Poor adherence and negative attitudes to treatment are common clinical problems when treating psychotic disorders.
This study investigated how schizophrenia core symptoms and daily functioning affect treatment adherence and attitudes toward antipsychotic medication and to compare patients using clozapine or other antipsychotics.
A cross-sectional study with data from 275 patients diagnosed with schizophrenia spectrum disorder. Patients adherence, attitudes, insight and side-effects were evaluated using the Attitudes toward Neuroleptic Treatment scale. Overall symptomology was measured using the Brief Psychiatric Rating Scale (BPRS), the Health of the Nation Outcome Scale (HoNOS). The functioning was assessed using activities of daily living scale, instrumental activities of daily living scale and social functioning of daily living scale.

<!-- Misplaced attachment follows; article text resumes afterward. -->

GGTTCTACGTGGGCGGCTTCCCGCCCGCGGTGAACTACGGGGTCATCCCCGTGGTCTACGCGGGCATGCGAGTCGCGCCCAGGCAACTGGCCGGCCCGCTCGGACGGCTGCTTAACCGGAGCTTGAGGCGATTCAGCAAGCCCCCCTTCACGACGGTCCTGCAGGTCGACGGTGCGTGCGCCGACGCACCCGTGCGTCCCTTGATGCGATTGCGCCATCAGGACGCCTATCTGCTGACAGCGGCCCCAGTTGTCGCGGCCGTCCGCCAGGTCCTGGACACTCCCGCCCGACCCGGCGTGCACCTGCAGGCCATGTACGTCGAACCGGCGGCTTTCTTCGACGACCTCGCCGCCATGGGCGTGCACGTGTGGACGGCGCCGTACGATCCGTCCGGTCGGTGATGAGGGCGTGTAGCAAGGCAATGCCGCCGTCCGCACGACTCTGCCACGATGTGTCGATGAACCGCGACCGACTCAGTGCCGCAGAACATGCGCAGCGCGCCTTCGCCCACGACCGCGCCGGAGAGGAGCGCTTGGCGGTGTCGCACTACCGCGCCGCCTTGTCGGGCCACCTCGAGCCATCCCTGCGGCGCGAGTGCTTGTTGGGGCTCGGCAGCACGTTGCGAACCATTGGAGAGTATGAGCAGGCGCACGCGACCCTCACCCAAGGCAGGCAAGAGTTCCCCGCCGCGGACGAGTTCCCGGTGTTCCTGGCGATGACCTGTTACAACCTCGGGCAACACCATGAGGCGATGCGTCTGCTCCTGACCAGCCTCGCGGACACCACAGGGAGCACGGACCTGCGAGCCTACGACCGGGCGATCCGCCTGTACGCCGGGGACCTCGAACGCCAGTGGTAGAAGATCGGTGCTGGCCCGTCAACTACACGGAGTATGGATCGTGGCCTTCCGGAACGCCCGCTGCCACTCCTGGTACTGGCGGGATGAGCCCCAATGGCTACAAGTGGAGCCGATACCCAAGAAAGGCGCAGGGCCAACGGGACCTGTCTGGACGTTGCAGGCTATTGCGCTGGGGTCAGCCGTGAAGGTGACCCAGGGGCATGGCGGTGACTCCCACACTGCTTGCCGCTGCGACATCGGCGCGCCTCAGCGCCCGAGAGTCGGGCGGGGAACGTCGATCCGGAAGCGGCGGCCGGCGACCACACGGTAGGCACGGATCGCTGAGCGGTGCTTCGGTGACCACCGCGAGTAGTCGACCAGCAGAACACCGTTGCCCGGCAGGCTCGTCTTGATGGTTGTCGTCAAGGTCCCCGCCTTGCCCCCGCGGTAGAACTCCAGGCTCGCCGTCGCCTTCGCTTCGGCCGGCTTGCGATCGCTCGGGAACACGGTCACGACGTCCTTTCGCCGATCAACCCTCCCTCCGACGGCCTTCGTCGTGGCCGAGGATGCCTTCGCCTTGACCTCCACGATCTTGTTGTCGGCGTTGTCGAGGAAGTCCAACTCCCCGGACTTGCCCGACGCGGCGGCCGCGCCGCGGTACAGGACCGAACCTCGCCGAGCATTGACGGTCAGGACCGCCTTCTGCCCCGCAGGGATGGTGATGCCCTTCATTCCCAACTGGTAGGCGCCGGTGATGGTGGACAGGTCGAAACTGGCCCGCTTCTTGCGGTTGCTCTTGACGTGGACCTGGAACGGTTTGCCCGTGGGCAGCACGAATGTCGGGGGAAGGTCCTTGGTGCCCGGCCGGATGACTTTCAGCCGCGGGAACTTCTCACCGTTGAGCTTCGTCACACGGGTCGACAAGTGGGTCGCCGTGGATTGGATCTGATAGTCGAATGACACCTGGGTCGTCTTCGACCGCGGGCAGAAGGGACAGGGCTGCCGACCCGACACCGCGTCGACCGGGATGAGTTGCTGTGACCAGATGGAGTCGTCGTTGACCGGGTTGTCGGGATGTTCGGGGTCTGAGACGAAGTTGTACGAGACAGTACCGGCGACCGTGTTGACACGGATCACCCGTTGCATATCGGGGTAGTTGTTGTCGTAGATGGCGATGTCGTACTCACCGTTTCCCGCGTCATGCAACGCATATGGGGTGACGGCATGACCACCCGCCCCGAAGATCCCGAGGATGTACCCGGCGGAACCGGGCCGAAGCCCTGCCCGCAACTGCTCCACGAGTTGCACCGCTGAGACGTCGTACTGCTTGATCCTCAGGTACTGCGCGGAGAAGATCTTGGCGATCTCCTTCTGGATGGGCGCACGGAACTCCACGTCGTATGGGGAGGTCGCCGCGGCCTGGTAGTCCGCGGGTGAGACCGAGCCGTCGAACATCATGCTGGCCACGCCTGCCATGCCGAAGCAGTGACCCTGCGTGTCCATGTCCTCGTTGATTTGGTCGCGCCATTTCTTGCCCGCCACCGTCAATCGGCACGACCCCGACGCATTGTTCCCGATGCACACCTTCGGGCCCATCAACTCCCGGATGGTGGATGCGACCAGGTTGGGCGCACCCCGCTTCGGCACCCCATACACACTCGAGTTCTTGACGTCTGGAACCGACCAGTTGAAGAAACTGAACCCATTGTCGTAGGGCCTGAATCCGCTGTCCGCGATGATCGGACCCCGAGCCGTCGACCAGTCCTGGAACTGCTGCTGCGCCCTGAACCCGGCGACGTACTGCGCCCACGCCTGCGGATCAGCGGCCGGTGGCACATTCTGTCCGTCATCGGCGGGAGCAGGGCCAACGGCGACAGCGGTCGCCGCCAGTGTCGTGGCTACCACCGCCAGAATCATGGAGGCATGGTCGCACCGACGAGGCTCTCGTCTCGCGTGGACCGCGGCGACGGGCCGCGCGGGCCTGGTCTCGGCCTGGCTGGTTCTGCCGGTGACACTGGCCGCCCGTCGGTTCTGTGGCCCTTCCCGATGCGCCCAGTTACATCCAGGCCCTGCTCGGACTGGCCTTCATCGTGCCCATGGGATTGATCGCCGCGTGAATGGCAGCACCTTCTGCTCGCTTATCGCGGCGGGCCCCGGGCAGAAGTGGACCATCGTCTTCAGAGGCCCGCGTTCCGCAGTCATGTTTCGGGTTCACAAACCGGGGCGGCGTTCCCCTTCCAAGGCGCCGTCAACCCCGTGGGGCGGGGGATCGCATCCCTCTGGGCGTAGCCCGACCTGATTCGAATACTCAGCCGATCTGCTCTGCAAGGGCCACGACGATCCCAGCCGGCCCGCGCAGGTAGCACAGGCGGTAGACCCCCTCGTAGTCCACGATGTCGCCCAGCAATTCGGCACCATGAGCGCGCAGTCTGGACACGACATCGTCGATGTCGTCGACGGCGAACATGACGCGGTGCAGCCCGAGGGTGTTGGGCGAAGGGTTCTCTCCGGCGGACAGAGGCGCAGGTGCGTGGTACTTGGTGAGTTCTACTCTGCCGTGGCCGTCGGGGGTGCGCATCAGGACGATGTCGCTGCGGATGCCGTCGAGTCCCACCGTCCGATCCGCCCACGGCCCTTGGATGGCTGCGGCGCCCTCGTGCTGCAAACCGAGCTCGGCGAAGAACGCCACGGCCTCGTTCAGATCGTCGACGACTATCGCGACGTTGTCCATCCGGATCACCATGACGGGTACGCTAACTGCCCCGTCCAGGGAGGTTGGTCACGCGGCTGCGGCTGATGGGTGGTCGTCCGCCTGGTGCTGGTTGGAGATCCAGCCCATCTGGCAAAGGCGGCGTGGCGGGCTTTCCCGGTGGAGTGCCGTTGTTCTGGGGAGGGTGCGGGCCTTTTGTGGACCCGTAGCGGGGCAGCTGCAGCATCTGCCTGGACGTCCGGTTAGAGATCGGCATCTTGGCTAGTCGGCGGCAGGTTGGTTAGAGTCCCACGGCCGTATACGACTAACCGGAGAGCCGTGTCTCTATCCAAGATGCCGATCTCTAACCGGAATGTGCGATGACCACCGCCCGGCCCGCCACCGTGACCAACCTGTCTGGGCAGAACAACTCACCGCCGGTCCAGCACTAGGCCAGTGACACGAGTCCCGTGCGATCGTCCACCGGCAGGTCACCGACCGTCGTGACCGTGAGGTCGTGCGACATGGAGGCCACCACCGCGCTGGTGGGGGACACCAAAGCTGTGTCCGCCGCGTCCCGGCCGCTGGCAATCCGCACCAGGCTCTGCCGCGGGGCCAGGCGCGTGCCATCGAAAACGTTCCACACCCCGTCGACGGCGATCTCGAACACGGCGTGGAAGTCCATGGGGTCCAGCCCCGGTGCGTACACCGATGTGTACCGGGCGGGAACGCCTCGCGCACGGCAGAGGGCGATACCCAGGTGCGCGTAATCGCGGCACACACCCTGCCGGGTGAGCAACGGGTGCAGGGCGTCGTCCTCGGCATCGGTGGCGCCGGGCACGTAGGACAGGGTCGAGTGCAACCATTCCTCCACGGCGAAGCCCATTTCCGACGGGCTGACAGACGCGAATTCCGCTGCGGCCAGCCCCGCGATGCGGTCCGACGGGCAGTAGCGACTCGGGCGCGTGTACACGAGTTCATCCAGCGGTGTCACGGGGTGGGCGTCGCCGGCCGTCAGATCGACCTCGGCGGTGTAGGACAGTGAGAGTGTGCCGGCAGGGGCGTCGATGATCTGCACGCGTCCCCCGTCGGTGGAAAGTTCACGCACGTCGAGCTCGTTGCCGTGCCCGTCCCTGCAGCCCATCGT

Self-reported treatment adherence was high. Of the patients, 83% reported using at least 75% of the prescribed medication. Having more symptoms was related with more negative attitude towards treatment. There was a modest association with functioning and treatment adherence and attitude toward antipsychotic treatment. Attitudes affected on adherence in non-clozapine but not in clozapine groups.
Early detection of non-adherence is difficult. Systematic evaluation of attitudes toward the treatment could be one way to assess this problem, along with optimized medication, prompt evaluation of side effects and flexible use of psychosocial treatments.